Sunday, March 2, 2008

3-2-08: Star Power

I've often wondered why it seems like today's society revolves around stars. Whether it's Hollywood, business, sports, or anywhere where some one can stand out, people pay so much attention to the individuals at that level. It's almost as though they were the only ones there sometimes. The media will showcase a game, let's say an NHL game, as "Alexander Ovechkin and the Washington Capitals take on Sidney Crosby and the Pittsburgh Penguins." Why do this? Why is so much attention paid to the stars?

I think it's simple psychology. I'm sure there have been numerous studies on this and papers written in several different fields, but it's simple: people identify with individuals. You can't think "Hey, I really can relate well to the San Francisco 49ers." No, you'd say "I like Joe Montana; he reminds me of myself a little bit." How is up to you, but the point is: it's the individual. You could theoretically say you like how a team is run, but that can only go so far. It always breaks down to the individual. That's why they don't do "team interviews" after games.

But how does this relate to the idolization of stars? It's easy to make the connection, of course, using the same reason as in the previous paragraph: individuals relate to individuals. But that's not everything, right? In sports it's a bit different, since most of the time it's a team effort. So it's not exactly the same reasoning that goes into the idolization of music or movie stars. Sure, there's a "team effort" in how that star got to where they are now, but it's their career. In sports, you could be a great athlete and still never get any attention. It's about your team. Archie Manning is a great example. He was probably as good or better than either of his two star sons Peyton and Eli, but he played on a bad team and never got the attention that a Joe Montana or a Tom Brady would.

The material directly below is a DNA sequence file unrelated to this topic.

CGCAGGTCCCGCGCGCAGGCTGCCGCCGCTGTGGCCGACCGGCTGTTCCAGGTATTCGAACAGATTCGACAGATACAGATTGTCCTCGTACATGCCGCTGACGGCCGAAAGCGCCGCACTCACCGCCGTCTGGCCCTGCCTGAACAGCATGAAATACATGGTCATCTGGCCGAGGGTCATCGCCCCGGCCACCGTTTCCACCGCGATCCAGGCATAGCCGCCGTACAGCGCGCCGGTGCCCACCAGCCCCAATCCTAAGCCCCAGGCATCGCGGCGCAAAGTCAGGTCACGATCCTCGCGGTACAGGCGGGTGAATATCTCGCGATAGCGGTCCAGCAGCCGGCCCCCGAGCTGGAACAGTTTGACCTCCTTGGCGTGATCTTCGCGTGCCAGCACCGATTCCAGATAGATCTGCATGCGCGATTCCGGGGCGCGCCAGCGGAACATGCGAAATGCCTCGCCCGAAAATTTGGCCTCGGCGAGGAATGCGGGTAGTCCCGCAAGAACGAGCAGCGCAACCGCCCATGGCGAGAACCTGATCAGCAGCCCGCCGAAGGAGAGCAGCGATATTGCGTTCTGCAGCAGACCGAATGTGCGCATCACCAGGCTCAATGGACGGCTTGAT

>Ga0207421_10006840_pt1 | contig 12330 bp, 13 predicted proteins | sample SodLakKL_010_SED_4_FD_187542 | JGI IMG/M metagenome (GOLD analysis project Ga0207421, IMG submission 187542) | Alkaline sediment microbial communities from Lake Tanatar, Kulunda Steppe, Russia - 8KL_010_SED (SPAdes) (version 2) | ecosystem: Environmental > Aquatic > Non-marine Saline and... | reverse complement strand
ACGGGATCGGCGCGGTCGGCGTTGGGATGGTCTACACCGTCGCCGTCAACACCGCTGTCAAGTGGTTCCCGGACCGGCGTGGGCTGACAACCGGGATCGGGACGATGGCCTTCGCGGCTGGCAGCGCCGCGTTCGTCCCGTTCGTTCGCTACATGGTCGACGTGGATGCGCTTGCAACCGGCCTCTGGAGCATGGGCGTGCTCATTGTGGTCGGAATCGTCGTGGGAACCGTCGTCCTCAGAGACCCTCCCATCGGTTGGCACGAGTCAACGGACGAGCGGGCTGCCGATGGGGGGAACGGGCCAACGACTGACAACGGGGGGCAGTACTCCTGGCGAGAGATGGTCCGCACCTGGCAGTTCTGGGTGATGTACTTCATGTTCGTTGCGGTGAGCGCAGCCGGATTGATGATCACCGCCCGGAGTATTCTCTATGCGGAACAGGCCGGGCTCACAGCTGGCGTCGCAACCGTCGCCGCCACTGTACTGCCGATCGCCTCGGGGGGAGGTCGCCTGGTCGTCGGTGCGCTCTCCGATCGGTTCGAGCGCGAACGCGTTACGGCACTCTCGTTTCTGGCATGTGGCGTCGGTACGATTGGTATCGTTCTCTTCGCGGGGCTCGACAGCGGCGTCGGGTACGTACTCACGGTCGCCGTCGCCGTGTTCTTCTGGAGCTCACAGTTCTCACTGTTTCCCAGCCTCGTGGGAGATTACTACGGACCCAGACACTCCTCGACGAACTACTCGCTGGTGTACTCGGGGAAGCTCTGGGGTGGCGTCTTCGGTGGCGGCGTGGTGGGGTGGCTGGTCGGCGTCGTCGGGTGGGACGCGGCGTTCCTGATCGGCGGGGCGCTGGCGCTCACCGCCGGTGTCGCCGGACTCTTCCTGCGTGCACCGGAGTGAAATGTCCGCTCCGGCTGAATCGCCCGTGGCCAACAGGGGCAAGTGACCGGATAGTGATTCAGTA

The real issue is that I don't think it's good to let kids idolize athletes. I always like to point out the lesser known players. It's good to point out the team players, who may not have the talent of a star but still contribute almost as much. A great example of this is the relationship between Michael Jordan and Scottie Pippen during the great championship runs of the Chicago Bulls. But it wasn't just those two: their coaches were great, and their teammates were great. We teach kids so often about how it's important to be part of the team. But it seems like we also point out how great it is to be a star. There's a disconnect that needs to be pointed out and corrected though: stars become stars with the help of others. We need to stop treating kids like they're all going to be stars, because chances are the more often we do that, the less often a star will be born. My favorite thing to see is when a star puts the spotlight on a teammate. That's always nice to see.

In other news, I'm going to a lecture on global warming on Wednesday. It will be given by Christopher Monckton at the Wilde Auditorium at the University of Hartford. It starts at 5:00PM. It should be interesting.

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